Page 14 - CHSCA Magazine Issue 2, 2019-2020
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  “For the most part, it’s been a smooth transition,” Garzone said at practice Thursday at Housatonic Re- gional. “I think having played and doing it for as long as I have, that question [of having a woman as a coach] isn’t there in the forefront of most of [the players’] minds.”
She had always liked playing football and thought about it in high school, at Sacred Heart High in Waterbury, but it was a backup plan in case she didn’t make the soc- cer team. Then she made the soccer team. She played soccer, basketball and softball in high school, then at Post University in Waterbury.
One of her soccer coaches told her about the Crush.
“She called me up and ‘Hey, do you want to come play football?’ and it was a done deal from there,” Garzone said on Thursday. “It was
amazing. Just the sport itself, the ca- maraderie.”
She paused, watching the slow- er MCW players finish their mile run around the track.
“Hey, make sure you put pres- sure on who’s in your group to get them in because some of them are still walking,” she yelled. The play- ers who had already finished start- ed running with the others and en- couraging them along.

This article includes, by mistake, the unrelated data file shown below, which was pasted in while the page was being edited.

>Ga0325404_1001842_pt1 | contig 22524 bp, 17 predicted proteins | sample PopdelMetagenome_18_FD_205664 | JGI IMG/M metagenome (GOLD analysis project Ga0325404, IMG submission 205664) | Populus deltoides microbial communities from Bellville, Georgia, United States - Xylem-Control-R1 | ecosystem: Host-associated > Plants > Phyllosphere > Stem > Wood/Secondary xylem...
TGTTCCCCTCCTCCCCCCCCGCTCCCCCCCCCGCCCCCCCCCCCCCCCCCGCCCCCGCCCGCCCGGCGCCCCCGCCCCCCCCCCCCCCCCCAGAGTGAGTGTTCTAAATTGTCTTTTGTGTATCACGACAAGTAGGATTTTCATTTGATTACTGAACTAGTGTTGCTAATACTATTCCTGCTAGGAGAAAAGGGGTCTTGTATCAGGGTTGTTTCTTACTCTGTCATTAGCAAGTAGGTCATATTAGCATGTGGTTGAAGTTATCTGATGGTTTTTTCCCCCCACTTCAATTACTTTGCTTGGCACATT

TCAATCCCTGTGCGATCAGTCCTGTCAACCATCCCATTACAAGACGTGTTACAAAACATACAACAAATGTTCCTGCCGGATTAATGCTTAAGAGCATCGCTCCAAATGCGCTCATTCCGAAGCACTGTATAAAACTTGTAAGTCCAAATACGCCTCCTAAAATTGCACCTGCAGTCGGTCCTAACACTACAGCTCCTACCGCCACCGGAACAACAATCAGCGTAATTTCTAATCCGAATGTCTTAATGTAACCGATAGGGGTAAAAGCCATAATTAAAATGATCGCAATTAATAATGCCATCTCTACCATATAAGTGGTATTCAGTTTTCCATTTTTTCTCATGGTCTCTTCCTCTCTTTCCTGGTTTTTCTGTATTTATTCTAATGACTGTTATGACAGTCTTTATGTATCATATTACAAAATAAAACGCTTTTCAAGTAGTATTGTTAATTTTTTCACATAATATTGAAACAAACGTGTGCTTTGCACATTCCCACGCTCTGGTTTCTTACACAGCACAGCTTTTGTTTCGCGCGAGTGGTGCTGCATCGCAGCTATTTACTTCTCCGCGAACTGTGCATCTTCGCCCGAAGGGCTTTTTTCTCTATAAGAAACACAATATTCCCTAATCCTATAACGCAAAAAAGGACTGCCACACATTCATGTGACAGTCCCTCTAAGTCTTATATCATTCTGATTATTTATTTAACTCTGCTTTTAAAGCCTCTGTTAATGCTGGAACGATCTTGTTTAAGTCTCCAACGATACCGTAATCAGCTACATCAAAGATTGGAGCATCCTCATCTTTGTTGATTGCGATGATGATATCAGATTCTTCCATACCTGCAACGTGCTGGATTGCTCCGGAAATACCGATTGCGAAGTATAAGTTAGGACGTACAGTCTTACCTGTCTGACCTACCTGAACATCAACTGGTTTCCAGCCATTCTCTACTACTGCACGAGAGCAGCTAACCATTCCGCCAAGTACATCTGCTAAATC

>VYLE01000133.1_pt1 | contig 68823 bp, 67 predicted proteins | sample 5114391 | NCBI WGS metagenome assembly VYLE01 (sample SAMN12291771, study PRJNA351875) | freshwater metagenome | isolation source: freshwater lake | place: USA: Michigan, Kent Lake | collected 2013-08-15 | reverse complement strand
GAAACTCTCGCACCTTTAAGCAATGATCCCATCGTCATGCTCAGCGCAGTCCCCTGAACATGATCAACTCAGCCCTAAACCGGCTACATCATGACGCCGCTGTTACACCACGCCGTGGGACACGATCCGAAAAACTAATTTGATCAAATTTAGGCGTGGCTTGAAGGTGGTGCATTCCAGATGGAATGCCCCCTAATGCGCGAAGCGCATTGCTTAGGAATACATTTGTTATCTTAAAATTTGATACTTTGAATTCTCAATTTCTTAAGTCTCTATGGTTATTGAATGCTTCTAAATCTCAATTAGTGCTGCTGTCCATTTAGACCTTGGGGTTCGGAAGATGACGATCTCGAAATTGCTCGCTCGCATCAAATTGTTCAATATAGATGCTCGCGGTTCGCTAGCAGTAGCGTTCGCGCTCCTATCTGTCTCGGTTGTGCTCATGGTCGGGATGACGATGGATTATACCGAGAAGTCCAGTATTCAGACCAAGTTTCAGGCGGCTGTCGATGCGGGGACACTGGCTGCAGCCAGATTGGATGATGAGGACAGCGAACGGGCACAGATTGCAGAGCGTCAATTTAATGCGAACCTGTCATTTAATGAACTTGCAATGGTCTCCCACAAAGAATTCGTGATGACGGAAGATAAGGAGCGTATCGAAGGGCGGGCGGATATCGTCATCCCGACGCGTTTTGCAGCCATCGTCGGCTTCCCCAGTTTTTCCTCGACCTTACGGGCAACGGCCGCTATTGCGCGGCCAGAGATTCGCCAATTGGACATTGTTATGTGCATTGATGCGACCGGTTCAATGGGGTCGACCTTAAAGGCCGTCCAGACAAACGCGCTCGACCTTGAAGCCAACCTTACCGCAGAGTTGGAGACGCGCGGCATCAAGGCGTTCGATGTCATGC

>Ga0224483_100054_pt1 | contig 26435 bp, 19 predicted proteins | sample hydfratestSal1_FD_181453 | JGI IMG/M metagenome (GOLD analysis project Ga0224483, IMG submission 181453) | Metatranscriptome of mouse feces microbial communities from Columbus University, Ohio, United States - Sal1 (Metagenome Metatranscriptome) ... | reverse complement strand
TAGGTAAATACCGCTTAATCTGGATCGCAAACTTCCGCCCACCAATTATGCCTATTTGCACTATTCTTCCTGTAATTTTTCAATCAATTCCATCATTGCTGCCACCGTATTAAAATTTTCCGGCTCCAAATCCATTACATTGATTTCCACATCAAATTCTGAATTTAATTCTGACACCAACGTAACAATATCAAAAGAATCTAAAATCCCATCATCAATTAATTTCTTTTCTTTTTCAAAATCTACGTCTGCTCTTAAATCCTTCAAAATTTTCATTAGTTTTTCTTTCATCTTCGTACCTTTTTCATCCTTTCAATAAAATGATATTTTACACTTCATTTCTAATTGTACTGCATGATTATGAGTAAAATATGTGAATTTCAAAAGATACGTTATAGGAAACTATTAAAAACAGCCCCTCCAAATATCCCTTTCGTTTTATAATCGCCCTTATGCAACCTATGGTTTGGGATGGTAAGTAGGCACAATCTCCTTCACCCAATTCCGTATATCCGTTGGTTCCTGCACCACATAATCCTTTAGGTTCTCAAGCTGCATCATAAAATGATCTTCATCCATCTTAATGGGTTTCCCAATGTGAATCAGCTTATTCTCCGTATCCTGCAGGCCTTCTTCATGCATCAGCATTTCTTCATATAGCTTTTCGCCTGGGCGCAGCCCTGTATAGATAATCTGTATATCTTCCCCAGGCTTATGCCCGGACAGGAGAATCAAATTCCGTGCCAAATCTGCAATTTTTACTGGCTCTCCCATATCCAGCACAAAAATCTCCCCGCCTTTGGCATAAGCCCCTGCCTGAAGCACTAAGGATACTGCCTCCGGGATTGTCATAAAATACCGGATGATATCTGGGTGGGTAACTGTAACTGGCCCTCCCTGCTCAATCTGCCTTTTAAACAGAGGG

“Coach, what group am I in?” one asked her.
“It’s like having 47 children,” said Garzone, who has a 4 1/2-month-old girl with her hus- band Francesco Garzone, a math teacher at Wolcott Tech.
She laughed.
“Although I’m glad I didn’t give birth 47 times,” she said.
But does it feel like that some
days? she was asked.
“Yes,” she said. “With no epi-
The players tower over her. To
them, she’s “Coach.” Or “Stango.” Eric Hickey, a senior wide re- ceiver, said there’s no difference having a male or female head
“We always have that mental-
ity that we have to work hard and, hopefully, come away with the win,” he said. “I think it’s the same.”
The team hasn’t won since the merger in 2016. Wolcott Tech last won a game in 2014. So most days, she’s not thinking about being the first female coach; she’s thinking of what she will do to get the team its first win.
“When you’re the first, the eyes are watching, the microscope’s on you. It is [pressure],” she said. “I try

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